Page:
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The Wordsmith's Forge
The Writing & Other Projects of Elizabeth Barrette
ysabetwordsmith
ysabetwordsmith
Poem: "Pandora's Gift"

This poem came out of the January 3, 2012 Poetry Fishbowl.  It was inspired by prompts from clare_dragonfly and fayanora.  It was sponsored from the general fund.  You can read more about Pandora, Ianus, the Moirae, and Persephone online.


Pandora's Gift


She was the pawn of the gods,
given nothing but curiosity and a box,
which led to disaster.

When their children were born,
Pandora's husband gave her the little statues
of two-faced Ianus for their son
and the three Moirae for their daughter,
tiny icons of great Destinies.

Pandora listened to the Destinies
whispered by the Fates,
and decided to do something else.

She put the icons in a mortar and pestle
and ground them all to gravel.
She poured the gravel into a jar
and sealed the lid with lead,
then buried it in the ground.

When her children were grown,
they came to her and asked for their Destinies.
Then Pandora told them about the jar.
Her daughter wept and wailed.
Her son swore and stormed away.

When Pandora died,
her shade traveled to Hades
and its great gates were locked behind her.
At last she stood before Persephone,
Queen of the Underworld.

Persephone quirked her pale lips
and said, "Ah, Pandora.
I have heard so much about you.
Your children would curse your shade to Tartarus
for all the trouble you have given them.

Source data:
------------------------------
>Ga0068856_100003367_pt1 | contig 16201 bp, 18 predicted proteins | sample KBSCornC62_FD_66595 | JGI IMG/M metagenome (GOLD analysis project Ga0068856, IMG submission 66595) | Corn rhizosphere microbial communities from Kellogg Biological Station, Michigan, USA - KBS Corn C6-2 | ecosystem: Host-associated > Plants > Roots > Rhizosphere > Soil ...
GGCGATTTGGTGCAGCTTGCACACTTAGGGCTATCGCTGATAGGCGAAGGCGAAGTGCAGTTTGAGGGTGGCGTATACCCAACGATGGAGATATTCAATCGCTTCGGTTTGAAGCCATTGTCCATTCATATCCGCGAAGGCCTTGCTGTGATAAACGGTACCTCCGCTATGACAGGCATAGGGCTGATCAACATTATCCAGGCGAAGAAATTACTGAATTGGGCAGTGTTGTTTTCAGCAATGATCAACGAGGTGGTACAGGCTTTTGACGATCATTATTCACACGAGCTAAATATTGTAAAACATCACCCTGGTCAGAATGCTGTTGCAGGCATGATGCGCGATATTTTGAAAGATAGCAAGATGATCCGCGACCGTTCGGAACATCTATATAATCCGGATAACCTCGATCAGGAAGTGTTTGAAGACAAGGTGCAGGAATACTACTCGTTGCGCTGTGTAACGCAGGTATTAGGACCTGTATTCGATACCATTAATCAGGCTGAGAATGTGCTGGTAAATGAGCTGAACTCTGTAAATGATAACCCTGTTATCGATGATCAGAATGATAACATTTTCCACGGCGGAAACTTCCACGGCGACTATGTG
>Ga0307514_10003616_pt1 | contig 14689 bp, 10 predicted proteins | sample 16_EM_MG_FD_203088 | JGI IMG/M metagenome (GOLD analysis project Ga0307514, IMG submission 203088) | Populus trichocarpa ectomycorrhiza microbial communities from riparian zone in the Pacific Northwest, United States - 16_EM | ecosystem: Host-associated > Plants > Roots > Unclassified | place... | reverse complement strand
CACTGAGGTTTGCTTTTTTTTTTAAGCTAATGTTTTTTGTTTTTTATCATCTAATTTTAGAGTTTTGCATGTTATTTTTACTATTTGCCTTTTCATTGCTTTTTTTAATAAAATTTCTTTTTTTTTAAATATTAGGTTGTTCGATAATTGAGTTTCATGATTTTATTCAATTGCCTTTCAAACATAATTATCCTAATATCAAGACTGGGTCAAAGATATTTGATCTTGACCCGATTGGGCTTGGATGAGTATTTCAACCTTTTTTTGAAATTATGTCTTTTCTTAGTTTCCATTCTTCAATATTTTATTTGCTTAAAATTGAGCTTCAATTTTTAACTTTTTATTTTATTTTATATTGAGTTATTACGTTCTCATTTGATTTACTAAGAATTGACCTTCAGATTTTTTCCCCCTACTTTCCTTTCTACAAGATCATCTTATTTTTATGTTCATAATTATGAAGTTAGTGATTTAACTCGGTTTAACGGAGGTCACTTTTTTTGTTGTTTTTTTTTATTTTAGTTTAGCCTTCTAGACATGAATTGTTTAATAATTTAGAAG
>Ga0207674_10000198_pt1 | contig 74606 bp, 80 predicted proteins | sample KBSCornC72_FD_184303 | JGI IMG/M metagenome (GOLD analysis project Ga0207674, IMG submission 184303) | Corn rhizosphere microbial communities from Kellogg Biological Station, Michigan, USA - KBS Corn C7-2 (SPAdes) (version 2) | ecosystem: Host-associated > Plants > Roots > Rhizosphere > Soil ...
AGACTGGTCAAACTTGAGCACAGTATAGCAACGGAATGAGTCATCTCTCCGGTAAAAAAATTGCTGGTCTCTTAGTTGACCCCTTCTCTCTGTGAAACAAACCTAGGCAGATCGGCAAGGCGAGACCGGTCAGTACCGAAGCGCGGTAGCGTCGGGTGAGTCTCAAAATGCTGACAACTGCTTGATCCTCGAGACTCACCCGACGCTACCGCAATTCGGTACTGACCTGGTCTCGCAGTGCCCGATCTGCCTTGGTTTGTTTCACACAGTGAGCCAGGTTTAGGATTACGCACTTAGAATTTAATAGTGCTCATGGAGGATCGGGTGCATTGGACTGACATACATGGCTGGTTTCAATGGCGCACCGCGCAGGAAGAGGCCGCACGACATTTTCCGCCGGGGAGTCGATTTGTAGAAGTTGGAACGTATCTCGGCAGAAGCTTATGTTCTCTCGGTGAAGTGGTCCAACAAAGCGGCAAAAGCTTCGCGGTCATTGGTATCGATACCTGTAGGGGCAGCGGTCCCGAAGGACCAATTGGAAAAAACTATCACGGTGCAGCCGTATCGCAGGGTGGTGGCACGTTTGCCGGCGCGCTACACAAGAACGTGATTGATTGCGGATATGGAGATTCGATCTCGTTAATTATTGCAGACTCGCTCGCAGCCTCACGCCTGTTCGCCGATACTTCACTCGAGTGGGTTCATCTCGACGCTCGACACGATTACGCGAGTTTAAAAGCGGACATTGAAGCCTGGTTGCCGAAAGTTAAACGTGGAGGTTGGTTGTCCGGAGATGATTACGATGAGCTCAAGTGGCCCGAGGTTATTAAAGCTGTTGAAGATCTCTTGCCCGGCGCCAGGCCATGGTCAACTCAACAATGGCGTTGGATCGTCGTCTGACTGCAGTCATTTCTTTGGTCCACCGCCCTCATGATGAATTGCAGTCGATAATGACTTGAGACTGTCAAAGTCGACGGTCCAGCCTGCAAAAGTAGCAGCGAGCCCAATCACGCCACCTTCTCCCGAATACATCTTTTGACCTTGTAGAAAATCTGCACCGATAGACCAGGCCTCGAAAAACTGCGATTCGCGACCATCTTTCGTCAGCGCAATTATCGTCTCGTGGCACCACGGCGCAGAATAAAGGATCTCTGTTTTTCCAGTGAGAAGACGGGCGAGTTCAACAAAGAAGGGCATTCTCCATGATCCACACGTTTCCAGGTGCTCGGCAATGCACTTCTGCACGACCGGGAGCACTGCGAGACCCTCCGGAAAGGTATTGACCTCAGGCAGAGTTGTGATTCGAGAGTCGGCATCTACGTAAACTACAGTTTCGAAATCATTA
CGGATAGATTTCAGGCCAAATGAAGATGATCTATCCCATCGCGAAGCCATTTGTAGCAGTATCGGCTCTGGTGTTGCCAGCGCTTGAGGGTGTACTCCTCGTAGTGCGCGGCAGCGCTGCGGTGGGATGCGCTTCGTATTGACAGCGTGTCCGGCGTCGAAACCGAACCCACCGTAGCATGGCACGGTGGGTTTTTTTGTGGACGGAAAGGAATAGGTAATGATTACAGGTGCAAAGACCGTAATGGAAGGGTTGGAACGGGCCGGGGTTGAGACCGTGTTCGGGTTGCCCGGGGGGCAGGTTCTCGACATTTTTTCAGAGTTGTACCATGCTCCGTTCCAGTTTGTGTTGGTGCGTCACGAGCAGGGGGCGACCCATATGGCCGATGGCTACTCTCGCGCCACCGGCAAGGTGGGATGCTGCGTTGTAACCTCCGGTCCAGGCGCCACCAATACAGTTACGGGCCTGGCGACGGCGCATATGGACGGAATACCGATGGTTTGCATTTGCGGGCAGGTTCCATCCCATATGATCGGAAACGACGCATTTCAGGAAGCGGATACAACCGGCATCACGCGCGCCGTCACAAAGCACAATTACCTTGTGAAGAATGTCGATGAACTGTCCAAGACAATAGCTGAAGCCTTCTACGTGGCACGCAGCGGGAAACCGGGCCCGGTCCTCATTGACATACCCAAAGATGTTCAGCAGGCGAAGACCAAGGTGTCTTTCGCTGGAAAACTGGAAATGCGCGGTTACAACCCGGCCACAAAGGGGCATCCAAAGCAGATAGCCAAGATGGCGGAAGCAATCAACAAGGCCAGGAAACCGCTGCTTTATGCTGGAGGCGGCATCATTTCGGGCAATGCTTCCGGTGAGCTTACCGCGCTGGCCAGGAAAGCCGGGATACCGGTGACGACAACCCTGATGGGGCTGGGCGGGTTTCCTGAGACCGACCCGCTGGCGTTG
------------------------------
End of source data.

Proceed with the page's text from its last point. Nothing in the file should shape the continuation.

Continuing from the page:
They blame you for the loss of their Destinies."

"I care not," said Pandora.
"I gave them something better."


"What might that be?"
asked Persephone.

"Freedom," said Pandora,
and opened her hand to reveal
a tiny golden lockpick.

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3 comments or Leave a comment
Comments
jenny_evergreen From: jenny_evergreen Date: January 8th, 2012 01:26 pm (UTC) (Link)
Ooh, ooh! I love it! I've always had a similar attitude about destiny, so this really speaks to me. :)
ysabetwordsmith From: ysabetwordsmith Date: January 8th, 2012 06:03 pm (UTC) (Link)

Thank you!

I'm happy to hear this. In Greek mythology, Destiny is unavoidable and often negative. I can see how Pandora would want to ditch it. But there are always those folks who are sure they'd get the prize ...
siege From: siege Date: January 8th, 2012 06:24 pm (UTC) (Link)

Re: Thank you!

Great destinies so often lead to great destruction.
3 comments or Leave a comment